Plays? These come in the variety of Globe traditional, high school productions, professional troupes, creative adventuresome adaptations:
Film adaptations? These appear in Branagh style with polish and high production value, or campy or modernized or foreign or really, really so bad, or really, really so good.
No comments on what I consider to be the good, bad, or ugly. Everyone has their own tastes in film.
How about reading the play? Shakespeare didn’t publish his plays to be read. He didn’t even have scripts for his players,* for fear of having his plays stolen and presented elsewhere (no copyright laws then). Today we have the opportunity to study Shakespeare through a vast choice of quick online summaries that make Shakespeare almost painless to understand (though the music of his language is definitely stilled by transposing it to modern comprehensibility). There are scholarly publications, first hand discovery accounts, guided tours for students. Even graphic novels.
Do you perhaps browse the internet looking for enlightening approaches to Shakespeare?
If you are still thinking Shakespeare is “meh” then maybe David Tennant can convince you otherwise:
*Historical interjection: they were called “players” because they were “playing” the part, usually a young boy playing the part of a girl, which stems from Greek theatre when men played females. This also go with the line from As You Like It when Jacques says in his speech “all the world’s a stage and the men and women are merely players.” It would have been different if he had said “actors” wouldn’t it?
I hope this month of dedicated Shakespeare has enlightened you to his amazingness, that it has at least entertained you, or has swayed you to joining the ranks of becoming a Bardinator. Adieu, adieu, for now until next month…
I learned to appreciate birds from my parents, mainly my father. I have his set of adequate binoculars, purchased from J.C. Penney, which obviously indicates their vintage status.
I learned to appreciate quirky indie films from my days of attending the University of Washington in Seattle and frequenting the variety of theaters in the fair city of the Space Needle.
As for Sir Ben Kingsley, ever since his performance of Ghandi I have been a fan.
So–an indie movie about watching birds with Ben Kingsley? That was a quick grab off the shelf for movie night.
The trailer pretty much sums up the whole movie: boy loves birds, because his mom shared her love of birds with him, mother dies, father moves on, boy is passively resentful, boy goes on a Bildungsroman road trip.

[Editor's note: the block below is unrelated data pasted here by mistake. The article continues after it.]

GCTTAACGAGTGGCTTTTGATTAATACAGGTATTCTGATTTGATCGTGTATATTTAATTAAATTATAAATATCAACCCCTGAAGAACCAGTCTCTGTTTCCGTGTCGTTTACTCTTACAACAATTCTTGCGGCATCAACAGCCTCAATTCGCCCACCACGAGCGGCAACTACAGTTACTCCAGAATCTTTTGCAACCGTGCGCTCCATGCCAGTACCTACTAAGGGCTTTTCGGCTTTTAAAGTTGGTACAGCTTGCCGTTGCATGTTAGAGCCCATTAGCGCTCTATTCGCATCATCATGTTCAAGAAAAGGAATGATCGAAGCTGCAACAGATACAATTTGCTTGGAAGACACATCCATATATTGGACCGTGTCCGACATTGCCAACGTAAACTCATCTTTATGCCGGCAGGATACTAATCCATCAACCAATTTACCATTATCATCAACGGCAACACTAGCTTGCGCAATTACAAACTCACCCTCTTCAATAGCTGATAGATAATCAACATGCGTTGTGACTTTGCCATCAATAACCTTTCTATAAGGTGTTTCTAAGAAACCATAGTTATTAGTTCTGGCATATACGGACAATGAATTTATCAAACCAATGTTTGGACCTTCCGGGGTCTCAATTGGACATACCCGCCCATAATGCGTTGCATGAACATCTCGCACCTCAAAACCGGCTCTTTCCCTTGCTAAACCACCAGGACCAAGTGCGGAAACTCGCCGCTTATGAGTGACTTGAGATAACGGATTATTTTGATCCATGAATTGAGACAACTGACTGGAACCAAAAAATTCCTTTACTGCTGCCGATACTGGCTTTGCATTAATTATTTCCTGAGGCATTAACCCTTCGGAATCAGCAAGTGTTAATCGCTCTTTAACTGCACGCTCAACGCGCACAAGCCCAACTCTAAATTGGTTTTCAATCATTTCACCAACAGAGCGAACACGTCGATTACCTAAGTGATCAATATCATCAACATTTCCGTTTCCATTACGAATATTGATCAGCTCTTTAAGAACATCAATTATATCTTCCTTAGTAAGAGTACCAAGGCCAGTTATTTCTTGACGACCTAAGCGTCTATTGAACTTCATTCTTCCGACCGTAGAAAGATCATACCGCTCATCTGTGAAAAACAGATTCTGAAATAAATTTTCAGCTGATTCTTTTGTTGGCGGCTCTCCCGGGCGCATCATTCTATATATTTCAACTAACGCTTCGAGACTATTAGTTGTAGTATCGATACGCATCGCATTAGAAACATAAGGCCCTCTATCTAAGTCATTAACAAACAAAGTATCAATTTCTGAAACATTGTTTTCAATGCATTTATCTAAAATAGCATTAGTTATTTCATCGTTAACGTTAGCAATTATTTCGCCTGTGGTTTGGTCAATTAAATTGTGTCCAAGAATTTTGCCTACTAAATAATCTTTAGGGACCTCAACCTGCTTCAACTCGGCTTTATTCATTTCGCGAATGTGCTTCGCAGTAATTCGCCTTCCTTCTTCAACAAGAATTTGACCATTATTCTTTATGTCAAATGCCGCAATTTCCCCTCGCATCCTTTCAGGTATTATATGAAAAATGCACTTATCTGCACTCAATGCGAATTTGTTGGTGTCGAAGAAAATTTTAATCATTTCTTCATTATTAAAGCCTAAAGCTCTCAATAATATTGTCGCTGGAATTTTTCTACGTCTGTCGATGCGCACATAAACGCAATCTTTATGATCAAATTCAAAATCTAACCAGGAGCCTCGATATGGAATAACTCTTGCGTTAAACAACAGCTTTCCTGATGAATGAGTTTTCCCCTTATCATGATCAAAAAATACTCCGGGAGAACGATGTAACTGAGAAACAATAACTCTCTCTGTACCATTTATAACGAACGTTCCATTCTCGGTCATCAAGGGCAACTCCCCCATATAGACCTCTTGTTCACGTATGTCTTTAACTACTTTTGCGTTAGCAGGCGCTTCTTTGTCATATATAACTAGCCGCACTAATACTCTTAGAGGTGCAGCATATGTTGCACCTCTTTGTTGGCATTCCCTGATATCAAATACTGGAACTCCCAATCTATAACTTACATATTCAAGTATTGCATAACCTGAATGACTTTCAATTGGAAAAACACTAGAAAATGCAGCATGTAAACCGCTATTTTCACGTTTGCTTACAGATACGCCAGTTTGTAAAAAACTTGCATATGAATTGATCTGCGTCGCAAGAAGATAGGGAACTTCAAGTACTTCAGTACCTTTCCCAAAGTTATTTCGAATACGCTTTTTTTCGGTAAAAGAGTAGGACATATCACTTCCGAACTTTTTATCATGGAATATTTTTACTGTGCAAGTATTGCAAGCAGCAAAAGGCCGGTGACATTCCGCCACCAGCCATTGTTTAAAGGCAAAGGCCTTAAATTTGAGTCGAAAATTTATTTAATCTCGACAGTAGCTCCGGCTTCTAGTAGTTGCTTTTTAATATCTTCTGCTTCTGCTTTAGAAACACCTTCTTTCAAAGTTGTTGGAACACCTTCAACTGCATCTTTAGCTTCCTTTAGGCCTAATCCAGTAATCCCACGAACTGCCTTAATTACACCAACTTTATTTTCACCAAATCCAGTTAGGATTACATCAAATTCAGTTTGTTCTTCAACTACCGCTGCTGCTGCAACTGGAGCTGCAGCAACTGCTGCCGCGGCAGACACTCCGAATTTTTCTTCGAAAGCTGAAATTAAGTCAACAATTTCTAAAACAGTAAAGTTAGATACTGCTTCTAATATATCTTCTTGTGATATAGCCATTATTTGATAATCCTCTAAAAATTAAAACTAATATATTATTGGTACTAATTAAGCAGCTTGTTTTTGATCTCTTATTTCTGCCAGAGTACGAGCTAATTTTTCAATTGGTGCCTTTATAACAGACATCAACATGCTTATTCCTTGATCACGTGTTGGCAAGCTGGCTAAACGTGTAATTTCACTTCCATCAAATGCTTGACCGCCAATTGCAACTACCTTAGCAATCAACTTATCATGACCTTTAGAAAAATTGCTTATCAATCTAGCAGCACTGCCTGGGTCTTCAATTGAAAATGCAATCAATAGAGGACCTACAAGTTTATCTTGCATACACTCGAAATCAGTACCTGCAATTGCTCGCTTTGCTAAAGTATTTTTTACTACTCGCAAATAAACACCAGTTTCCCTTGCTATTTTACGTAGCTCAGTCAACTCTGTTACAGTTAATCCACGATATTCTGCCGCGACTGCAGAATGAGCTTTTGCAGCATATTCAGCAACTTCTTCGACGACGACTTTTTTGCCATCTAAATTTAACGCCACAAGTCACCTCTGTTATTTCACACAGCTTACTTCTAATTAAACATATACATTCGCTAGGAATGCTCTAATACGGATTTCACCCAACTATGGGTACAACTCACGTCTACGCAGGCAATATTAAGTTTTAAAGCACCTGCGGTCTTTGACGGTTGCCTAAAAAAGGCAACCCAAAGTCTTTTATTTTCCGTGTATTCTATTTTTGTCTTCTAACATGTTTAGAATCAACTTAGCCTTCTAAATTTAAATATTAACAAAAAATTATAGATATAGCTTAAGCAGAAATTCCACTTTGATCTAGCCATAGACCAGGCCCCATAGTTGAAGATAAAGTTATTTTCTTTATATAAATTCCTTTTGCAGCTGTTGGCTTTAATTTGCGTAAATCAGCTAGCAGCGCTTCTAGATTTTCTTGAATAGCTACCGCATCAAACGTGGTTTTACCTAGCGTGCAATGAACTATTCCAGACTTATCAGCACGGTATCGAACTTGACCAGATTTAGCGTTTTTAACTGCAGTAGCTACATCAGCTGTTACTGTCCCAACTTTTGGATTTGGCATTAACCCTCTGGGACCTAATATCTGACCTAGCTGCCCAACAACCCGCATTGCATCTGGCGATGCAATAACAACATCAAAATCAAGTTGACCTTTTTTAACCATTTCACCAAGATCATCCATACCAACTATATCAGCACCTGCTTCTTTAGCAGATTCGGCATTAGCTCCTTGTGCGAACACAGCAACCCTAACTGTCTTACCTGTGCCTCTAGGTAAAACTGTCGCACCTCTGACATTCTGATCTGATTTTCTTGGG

There is more than that formula plot, of course. There is the humor of watching the provided stereotypes, knowing they know they are set up as stereotypes. There is the quirky enjoyment of watching people watching birds. And there is the brief appearance of Sir Ben, adding in the perfect blend of pathos. There is also a swear word about every two minutes.
We watched most of the movie muted due owning a DVD player installed with Angel Guard, a device that catches profanity before it’s uttered and mutes it. This is a leftover from our days of raising children with a conscious effort of protecting them from harmful influences in the world. Right. Somewhere there must be a study out there correlating whether this measure of parental watchfulness truly has any significant impact on protecting children.
The children are long flown from the nest–oh, an unintended birder metaphor, but the Angel Guard lives on and the Hubs and I haven’t a clue how to reprogram it. Then again, we’re not fans of profanity and muted potty mouth works. With no subtitles, in this PG-13 film, we filled in the blanks. There were a lot of blanks. What was available, though, was a thoughtful, sensitive, often humorous coming-of-age movie of living with loss and discovering that the pain of losing someone cherished doesn’t ever truly go away, but one can learn to cope with the pain.
One of the best features of the film, beyond the commendable performance of Kodi Smit-McPhee, witty script, and Sir Ben, was the bonus feature of a Cornell bird identification insert. A winsome plug for their site: All About Birds .
This film helped me to better understand the culture of birdwatching, although I haven’t decided where I am in categories. I am beyond the casual bird feeder crowd, not quite the dedicated birder, and definitely not a lister, checking off spottings of avian treasures. An appreciative fan? I know just enough about birds to sound like I know something about birds.
This film falls in the category of adapted John Green novels showcasing awkward adolescence pain mixed with humor populated by quirky people and moments: